revealed a reference to my Suffocating Mothers review, embedded in the citation
for the work itself (1926).  Another click brought me to the entry for SHAKSPER
(2012).  The next click took me out of "General Shakespeareana" to the two
citations under "Individual Works," my essay on Jane Howell (6265) and its
cross reference (9822).  The last hit for "Cook, Hardy" was to the "Authors
Index" to which I will return in a moment.  I next clicked the flashlight icon,
which returned me to the "Find" panel at the bottom of the screen with "Cook,
Hardy" still highlighted.  A click on the fourth icon, a flashlight with in a
circle with a slanted line through it, returned me to the "Find" panel and
erased my previous search.  I then searched for "Hardy Cook."  The four hits
(one in "Play Groups"; the other three in "Individual Works) were embedded
references to the four article abstracts I prepared for ShN in 1991 (3883,
7077, 7809, and 9090).

With "Cook, Hardy" and "Hardy Cook" uncovering seven of the ten citations from
the print bibliography, I decided to see what a boolean search (and, or, not)
would reveal, so I searched for "Hardy and Cook."  The resulting number of hits
(28) indicated in the table of contents window is misleading.  In the first
three major divisions of the taxonomy, the search engine clearly counted a
single entry as two hits (the appearance of "Hardy and Cook" or "Cook and
Hardy" together in a single citation counted as two hits and not as one;
further, when I added my middle initial, the same single citation counted as
three hits when the "M." was present.)  What I do not understand is why in the
"Author Index" the "Cook" of the two authors before and after me (Carol,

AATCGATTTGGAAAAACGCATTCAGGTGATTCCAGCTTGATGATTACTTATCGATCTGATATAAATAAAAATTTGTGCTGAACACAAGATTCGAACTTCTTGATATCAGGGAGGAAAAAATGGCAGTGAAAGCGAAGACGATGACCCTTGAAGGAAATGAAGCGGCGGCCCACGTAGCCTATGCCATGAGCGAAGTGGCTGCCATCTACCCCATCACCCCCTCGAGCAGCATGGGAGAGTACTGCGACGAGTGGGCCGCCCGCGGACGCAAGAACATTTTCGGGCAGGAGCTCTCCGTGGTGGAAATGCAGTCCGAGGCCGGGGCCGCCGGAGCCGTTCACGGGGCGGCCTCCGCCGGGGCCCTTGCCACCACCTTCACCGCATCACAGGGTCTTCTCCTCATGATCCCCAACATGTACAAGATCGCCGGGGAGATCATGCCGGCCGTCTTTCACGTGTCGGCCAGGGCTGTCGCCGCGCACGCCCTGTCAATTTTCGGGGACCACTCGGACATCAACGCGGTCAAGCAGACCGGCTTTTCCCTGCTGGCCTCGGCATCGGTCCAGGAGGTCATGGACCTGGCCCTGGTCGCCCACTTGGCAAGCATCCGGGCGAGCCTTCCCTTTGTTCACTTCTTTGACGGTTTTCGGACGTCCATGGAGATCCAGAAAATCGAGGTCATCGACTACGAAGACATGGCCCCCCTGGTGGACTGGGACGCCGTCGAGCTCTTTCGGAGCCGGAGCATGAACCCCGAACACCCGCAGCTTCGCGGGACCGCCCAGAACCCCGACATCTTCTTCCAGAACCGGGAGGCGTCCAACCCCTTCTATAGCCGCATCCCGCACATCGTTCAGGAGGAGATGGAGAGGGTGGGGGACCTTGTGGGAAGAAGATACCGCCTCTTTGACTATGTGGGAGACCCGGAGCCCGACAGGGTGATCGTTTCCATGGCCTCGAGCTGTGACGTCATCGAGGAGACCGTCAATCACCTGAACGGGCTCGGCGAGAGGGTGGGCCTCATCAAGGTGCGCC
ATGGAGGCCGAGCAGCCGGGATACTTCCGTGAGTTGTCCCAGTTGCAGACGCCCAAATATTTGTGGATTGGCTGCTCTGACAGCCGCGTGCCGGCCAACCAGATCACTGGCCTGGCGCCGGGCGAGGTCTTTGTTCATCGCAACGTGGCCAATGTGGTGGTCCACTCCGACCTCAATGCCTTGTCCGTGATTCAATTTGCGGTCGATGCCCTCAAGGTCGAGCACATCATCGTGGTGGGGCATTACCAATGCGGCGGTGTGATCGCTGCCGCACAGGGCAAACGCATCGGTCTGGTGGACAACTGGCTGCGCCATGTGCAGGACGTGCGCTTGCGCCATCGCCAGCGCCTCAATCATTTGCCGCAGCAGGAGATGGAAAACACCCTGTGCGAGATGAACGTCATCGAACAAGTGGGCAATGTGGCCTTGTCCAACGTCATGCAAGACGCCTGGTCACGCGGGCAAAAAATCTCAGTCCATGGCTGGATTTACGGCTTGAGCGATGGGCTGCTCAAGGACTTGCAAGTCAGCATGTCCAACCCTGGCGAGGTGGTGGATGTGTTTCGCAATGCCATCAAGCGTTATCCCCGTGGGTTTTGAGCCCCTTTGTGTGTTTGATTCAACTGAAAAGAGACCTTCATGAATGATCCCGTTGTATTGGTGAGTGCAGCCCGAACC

Dorothy, Heather, and Judith) were also highlighted and counted.  This anomaly
not withstanding, the boolean search of  "Hardy and Cook" uncovered eleven
citations (1174, 1684, 1865, 1926, 2012, 3883, 6265, 7077, 7809, 9090, and
9822) and the "Author Index" entry.  The only citation I found by the boolean
search that did not show up in the two previous simple searches was 1865 - a
reference to my piece on the dual Folger Library exhibition embedded in the
citation for the catalogue Peter Blayney wrote for his exhibit - The First
Folio of Shakespeare.

I have purposely postponed discussing the "Author Index" entry until now.  The
taxonomy in the left-hand window can be scrolled through to browse the CD-ROM
bibliography in a manner analogous to using the print bibliography.  I
mentioned earlier what I do when I receive the print bibliography in the mail.
I could have approached the CD-ROM version is a similar manner. Clicking the
plus sign next to "Indexes" reveals its four divisions - "Authors," "Actors,"
"Dramatists," and "Subjects."  By clicking "Authors," the letters of the
alphabet appear.  By highlighting "C" and typing "Cook, Hardy" in the "Find"
panel or by scrolling through the Cs, I reached "Cook, Hardy," revealing the